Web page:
Kimberley, British Columbia, Canada – By Louise Hudson

Discovering Kimberley is like a pioneer’s epiphany. After driving in from Radium Springs via flat valley roads along the Powder Highway, you start to ascend into more hilly topography meandering amid the Purcell Mountains. The quaint township gradually reveals itself with Alpine-looking bungalows interspersed with a few shops, and then you come upon the beautiful Bavarian-themed Platzl, the town’s central entertainment district. Just four km (2.5 miles) up the south-facing hill is the under-the-radar ski area, Kimberley Alpine Resort – the locals’ backyard and a holidaymaker’s haven (http://skikimberley.com/) – By Louise Hudson (http://onetwoski.blogspot.com/)

1. Kimberley Alpine Resort

 

With 68 trails, 12 glade runs, five lifts and nearly 2,000 acres of terrain, Kimberley Alpine Resort acknowledges the region’s Scandinavian skiing heritage. Original settlers brought their love of snowsports to the East Kootenays, developing the Kimberley Ski Club back in the early 1930s. The modern resort derives from the 1970s when local craftsmen helped build the rustic day lodge and other facilities. Unlike most ski resorts in North America, Kimberley Alpine Resort (KAR) is staffed by many locals of all age-groups for whom this is a sociable and sporty community facility as much as a ski destination. This means insightful tips and tactics available from everyone working in the resort. Ask someone to direct you to the signature Sunpit which is an ice castle constructed each season in the forest just above the sign for Purl Run on Vimy Ridge – great for spring picnics with a bottle of wine!

2. Kids’ Kimberley

 

With cheaper lift tickets and more affordable Sports School packages than neighbouring ski resorts on the Powder Highway, Kimberley is a key place to learn both skiing and snowboarding – and under 5s ski for free. If you stay at Trickle Creek Lodge, the bunny runs are literally outside the door with a handy ski locker room just by the hotel’s back entrance. Expect to see lots of local kids and beginner adults learning here and, after lessons, convening for snacks, lunch or warm-up drinks in the Slopeside Coffee and Deli. When the bunny run becomes too easy, there is a long but gentle green run, The Alpine Slide, on the front side of the mountain. And with 20 percent beginner terrain and 42 percent intermediate, there is a lot of scope for gradual progression (http://skikimberley.com/purchase/telus-winter-snow-school/).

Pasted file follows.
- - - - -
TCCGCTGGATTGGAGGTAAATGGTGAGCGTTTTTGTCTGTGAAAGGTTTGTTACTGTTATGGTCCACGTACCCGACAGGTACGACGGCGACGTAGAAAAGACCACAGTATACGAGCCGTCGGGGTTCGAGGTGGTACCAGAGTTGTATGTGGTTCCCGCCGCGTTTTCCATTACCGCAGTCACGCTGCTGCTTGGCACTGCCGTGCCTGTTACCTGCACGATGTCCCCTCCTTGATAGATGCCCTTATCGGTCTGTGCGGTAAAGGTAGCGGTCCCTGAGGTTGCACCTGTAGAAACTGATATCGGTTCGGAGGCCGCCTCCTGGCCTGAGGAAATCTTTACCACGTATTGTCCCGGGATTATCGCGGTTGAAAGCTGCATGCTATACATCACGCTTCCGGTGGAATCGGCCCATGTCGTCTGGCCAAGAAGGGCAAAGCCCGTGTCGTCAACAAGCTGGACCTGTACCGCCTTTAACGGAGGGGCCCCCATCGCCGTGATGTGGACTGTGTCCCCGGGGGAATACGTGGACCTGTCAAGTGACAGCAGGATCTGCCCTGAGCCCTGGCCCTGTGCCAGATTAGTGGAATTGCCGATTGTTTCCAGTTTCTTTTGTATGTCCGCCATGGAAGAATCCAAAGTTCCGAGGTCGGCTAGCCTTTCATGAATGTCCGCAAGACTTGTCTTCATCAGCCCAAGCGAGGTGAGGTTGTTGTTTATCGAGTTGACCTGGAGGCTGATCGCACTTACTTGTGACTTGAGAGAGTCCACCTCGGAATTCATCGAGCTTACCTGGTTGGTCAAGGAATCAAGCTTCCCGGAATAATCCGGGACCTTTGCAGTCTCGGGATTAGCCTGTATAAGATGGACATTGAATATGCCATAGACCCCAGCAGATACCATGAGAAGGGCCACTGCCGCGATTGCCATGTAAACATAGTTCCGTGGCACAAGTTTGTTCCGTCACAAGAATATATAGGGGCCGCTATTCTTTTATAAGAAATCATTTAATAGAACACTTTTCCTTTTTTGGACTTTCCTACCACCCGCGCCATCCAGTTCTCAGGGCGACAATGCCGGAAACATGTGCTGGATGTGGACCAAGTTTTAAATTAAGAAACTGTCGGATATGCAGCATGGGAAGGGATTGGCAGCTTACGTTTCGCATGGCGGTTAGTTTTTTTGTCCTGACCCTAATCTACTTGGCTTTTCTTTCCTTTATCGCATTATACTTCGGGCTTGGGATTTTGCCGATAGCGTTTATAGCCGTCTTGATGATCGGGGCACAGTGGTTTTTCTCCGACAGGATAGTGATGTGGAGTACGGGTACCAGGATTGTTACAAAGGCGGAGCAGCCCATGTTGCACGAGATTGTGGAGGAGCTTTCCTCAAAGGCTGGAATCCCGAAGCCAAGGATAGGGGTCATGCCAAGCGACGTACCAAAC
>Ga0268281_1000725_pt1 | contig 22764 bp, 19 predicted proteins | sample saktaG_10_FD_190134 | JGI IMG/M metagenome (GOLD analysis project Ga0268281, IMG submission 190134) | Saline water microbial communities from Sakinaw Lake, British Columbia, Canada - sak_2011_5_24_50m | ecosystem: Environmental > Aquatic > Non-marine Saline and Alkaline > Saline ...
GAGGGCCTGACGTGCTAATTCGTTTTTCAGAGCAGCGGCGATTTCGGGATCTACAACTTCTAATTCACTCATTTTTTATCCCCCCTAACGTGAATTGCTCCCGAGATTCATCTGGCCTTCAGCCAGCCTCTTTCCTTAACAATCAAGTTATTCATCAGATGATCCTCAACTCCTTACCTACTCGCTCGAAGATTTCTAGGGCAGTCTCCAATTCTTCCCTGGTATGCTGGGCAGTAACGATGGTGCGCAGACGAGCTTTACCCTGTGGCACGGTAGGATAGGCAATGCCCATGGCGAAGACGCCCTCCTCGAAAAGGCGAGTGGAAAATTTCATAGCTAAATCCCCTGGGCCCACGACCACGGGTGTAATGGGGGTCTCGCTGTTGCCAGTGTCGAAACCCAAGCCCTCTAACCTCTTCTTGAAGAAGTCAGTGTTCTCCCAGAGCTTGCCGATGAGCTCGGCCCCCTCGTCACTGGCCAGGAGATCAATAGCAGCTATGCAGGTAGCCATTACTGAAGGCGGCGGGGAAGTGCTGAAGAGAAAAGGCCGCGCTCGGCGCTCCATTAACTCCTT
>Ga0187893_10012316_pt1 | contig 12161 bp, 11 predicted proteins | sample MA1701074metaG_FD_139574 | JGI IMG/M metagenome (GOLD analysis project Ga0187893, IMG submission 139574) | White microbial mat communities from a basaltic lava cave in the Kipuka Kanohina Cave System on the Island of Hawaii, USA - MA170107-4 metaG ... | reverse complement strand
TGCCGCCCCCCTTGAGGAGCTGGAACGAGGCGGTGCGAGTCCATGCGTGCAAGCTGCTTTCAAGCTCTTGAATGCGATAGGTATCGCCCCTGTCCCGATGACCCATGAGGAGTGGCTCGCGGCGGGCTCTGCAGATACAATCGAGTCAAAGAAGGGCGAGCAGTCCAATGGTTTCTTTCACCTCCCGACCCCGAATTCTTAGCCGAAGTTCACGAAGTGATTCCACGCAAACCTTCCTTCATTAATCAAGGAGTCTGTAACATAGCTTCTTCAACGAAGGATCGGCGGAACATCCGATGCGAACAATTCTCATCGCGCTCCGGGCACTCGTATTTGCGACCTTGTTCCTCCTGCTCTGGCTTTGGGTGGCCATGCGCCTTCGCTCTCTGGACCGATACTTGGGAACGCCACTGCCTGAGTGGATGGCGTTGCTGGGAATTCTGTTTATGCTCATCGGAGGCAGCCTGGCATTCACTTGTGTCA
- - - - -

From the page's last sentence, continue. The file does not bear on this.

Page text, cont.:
3. Kool Kimberley

 

The Black Forest area is prime for powder in the meandering meadows among the glades. Accessed via a long snowy road, when this area gets mogulled, it is more suitable for advanced skiers. But engulfed in light dry powder it is a great place for eager intermediates to get to grips with off-piste skiing and riding. The resort is entirely below the tree-line, which gives great snow ghosts after storms and useful visibility markers when the weather is socked in.

4. Kimberley Krowd

 

Best way to find your footing hill is to join a Mountain Host tour. These are free and they are typically led by enthusiastic locals with a vast knowledge of the skiing as well as the history and contemporary culture of the area. Tours head up at 10:30am and 1:30pm daily from the Northstar Quad base area. Other orientation options include guided ski touring with family-run Boulder Hut Adventures. This experience combines pristine Purcell powder with a stay at the 4.5 star Trickle Creek Lodge, from where you practically walk right onto the helicopter – adding 15,000 acres of backcountry bounty to the 2,000-acre resort skiing.

5. Kimberley Kootenays